Jessica Abbott

Jessica Abbott

Senior lecturer

Personal profile


Research interests

My main interest is in the evolutionary genetics of sex differences, especially sexually antagonistic genetic variation—in other words, when the same gene has opposite effects on the fitness of males and females. Sexually antagonistic genes and traits are interesting because they may hold the key to one of the long-standing paradoxes in evolutionary biology: the maintenance of standing genetic variation. When selection is strong and traits are heritable, it is expected that standing genetic variance for fitness should be rapidly depleted. Yet this is not what we see when we look at natural populations. Sexual antagonism may provide an answer since it means that the fitness of any given allele is context-dependent, preventing rapid depletion of genetic variance.

I have studied sexually antagonistic genetic variation in fruit flies (Drosophila melanogaster) for a number of years, and have added a new study organism to my lab since I started working in Lund: the hermaphroditic flatworm Macrostomum lignano. We use this species to investigate how sex chromosomes evolve in a hermaphrodite ancestor, and whether sexual antagonism seems to play a role.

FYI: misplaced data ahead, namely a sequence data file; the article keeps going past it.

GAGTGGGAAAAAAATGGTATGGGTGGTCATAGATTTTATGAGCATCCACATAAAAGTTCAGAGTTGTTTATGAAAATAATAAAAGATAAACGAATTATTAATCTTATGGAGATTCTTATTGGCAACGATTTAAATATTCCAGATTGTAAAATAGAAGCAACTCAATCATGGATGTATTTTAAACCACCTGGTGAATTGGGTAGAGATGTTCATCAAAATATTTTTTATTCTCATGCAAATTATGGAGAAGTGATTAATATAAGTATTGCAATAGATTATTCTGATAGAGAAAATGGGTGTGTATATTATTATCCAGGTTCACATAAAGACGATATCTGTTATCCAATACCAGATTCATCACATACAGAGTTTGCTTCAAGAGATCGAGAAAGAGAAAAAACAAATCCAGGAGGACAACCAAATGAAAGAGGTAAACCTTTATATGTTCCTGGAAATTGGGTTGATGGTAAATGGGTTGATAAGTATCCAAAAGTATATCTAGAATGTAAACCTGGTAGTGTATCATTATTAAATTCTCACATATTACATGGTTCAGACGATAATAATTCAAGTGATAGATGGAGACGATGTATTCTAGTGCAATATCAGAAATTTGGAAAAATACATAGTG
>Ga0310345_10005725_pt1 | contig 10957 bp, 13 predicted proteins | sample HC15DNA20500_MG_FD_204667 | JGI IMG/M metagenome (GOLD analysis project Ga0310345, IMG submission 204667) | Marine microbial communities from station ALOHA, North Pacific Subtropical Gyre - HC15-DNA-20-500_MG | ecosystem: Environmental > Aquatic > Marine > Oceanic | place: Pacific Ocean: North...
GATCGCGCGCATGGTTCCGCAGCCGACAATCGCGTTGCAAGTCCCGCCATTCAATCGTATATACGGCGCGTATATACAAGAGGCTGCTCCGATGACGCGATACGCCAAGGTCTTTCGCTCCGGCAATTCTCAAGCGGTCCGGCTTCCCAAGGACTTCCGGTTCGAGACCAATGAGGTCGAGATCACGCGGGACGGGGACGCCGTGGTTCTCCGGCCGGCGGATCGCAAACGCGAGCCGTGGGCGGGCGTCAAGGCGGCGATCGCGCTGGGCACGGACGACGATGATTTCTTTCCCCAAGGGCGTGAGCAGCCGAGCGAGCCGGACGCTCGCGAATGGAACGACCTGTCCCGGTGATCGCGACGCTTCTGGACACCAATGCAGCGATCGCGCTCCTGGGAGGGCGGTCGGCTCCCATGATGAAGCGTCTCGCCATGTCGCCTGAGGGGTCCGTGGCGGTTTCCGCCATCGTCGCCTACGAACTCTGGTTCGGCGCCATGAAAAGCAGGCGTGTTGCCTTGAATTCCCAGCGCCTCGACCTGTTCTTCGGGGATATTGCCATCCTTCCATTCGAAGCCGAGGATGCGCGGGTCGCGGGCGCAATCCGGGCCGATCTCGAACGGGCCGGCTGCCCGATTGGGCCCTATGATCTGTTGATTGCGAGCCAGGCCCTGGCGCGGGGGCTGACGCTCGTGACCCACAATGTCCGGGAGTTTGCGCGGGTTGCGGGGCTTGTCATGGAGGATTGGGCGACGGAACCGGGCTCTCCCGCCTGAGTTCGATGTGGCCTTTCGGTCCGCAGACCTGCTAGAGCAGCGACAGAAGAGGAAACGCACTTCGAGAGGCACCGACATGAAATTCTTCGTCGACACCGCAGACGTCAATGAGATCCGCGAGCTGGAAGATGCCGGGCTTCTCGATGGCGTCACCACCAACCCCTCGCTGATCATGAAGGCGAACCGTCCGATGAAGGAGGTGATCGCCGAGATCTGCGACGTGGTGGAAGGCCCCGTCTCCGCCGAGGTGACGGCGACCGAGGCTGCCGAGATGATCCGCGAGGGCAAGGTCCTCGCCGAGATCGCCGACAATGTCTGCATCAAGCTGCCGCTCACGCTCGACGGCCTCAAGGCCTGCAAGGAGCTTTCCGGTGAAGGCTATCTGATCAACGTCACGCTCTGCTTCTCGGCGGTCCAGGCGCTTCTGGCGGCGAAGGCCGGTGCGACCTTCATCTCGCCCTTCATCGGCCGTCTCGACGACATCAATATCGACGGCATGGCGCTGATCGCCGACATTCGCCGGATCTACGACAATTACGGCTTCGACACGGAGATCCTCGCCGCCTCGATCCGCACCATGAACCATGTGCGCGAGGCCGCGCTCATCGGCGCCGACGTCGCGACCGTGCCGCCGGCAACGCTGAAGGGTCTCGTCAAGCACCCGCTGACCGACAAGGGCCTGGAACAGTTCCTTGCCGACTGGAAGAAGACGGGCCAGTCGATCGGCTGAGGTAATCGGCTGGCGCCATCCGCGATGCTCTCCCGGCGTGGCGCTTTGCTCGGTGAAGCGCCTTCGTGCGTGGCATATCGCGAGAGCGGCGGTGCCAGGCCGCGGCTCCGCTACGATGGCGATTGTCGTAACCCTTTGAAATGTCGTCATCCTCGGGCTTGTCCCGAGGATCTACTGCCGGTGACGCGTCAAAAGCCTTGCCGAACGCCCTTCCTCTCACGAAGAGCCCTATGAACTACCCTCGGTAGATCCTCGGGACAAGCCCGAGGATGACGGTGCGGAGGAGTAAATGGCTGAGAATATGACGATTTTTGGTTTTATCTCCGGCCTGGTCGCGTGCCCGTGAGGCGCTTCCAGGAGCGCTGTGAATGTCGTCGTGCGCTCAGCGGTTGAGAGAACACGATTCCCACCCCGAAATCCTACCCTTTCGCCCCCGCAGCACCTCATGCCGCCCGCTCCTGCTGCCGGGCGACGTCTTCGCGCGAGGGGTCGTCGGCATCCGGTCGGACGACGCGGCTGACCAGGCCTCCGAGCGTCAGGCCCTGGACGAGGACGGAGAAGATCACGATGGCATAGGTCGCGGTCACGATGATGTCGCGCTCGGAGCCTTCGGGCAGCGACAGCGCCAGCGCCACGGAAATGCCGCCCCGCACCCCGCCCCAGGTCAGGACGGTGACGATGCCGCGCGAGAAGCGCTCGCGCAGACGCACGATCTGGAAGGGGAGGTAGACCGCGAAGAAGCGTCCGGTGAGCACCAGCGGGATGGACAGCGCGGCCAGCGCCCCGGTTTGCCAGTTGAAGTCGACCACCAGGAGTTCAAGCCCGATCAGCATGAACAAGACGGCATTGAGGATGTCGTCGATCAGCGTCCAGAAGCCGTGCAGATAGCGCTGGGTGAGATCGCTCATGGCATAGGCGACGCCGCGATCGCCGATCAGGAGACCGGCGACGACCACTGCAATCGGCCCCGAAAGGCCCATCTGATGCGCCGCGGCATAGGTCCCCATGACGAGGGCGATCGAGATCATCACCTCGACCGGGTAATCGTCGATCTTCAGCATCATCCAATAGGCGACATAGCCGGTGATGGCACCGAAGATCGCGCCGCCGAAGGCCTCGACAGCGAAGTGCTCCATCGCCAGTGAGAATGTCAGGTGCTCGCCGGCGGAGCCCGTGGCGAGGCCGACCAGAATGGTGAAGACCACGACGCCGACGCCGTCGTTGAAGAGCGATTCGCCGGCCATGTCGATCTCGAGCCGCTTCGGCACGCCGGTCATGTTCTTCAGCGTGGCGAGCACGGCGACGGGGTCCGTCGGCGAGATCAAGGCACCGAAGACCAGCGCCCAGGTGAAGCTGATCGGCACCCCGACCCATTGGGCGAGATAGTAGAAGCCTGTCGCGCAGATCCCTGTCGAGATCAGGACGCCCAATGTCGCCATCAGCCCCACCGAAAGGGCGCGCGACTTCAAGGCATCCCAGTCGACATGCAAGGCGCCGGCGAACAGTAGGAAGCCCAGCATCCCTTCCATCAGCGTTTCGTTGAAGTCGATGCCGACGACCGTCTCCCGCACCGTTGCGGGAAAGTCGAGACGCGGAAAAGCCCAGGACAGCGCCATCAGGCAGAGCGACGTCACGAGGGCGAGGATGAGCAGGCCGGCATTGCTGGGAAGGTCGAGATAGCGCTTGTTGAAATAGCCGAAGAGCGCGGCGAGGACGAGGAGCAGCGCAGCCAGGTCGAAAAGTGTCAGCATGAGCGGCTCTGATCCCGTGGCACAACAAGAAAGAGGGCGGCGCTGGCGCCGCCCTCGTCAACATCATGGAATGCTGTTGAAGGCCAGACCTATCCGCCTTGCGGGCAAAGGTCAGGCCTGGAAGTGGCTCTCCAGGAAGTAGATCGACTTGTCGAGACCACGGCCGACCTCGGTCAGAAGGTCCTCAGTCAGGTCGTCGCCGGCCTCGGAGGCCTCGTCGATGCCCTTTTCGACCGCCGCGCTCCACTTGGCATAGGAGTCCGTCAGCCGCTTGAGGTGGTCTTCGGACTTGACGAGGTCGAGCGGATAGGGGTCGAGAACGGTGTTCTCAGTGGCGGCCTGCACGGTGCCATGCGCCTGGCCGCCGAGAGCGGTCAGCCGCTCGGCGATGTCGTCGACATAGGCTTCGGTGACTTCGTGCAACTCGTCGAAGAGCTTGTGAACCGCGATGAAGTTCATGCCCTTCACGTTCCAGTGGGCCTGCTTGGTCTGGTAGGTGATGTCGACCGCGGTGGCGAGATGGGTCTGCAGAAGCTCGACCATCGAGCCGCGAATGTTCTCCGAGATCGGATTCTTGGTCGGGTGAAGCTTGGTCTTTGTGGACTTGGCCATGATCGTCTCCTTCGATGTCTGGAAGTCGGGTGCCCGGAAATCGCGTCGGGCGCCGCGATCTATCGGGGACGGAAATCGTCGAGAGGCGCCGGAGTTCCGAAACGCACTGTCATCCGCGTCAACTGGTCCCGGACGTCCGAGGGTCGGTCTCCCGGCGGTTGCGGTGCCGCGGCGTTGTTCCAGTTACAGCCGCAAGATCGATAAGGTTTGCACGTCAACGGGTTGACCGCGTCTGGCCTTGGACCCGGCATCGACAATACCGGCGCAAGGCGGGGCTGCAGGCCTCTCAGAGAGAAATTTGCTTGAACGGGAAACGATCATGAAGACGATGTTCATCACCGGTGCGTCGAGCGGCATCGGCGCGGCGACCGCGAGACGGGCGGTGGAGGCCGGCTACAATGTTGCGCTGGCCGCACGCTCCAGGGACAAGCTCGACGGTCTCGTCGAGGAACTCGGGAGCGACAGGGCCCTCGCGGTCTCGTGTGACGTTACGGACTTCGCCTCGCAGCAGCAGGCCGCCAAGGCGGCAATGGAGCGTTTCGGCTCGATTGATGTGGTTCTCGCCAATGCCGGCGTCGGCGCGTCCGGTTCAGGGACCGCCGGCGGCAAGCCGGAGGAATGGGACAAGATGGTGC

Short biography

I am originally from Canada, and started my undergraduate degree at the University of Guelph. During my third undergraduate year I came to Lund as part of an international exchange program. I liked it so much that I wanted to stay longer, and ended up living here for 8 years while completing a Master’s and a PhD on polymorphism in damselflies. During that time I met my husband, got married, and we had our first child.

In 2007 we moved to Canada so that I could do a postdoc with Adam Chippindale at Queen's University in Kingston. We stayed there for just over two years, and our second child was born there. In November 2009 we moved back to Sweden so that I could join Ted Morrow's lab at Uppsala University. I worked there for two years, the second year as part of a collaboration with Klaus Reinhardt from the University of Tübingen.

In 2012 I returned to Lund as an independent researcher. I obtained an ERC Starting Grant for my work on sex chromosomes and sexual antagonism in 2015, and in 2016 I was hired as a Senior University Lecturer in evolutionary genetics of eukaryotes.

Expertise related to UN Sustainable Development Goals

In 2015, UN member states agreed to 17 global Sustainable Development Goals (SDGs) to end poverty, protect the planet and ensure prosperity for all. This person’s work contributes towards the following SDG(s):

  • SDG 3 - Good Health and Well-being
  • SDG 13 - Climate Action


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Collaborations the last five years

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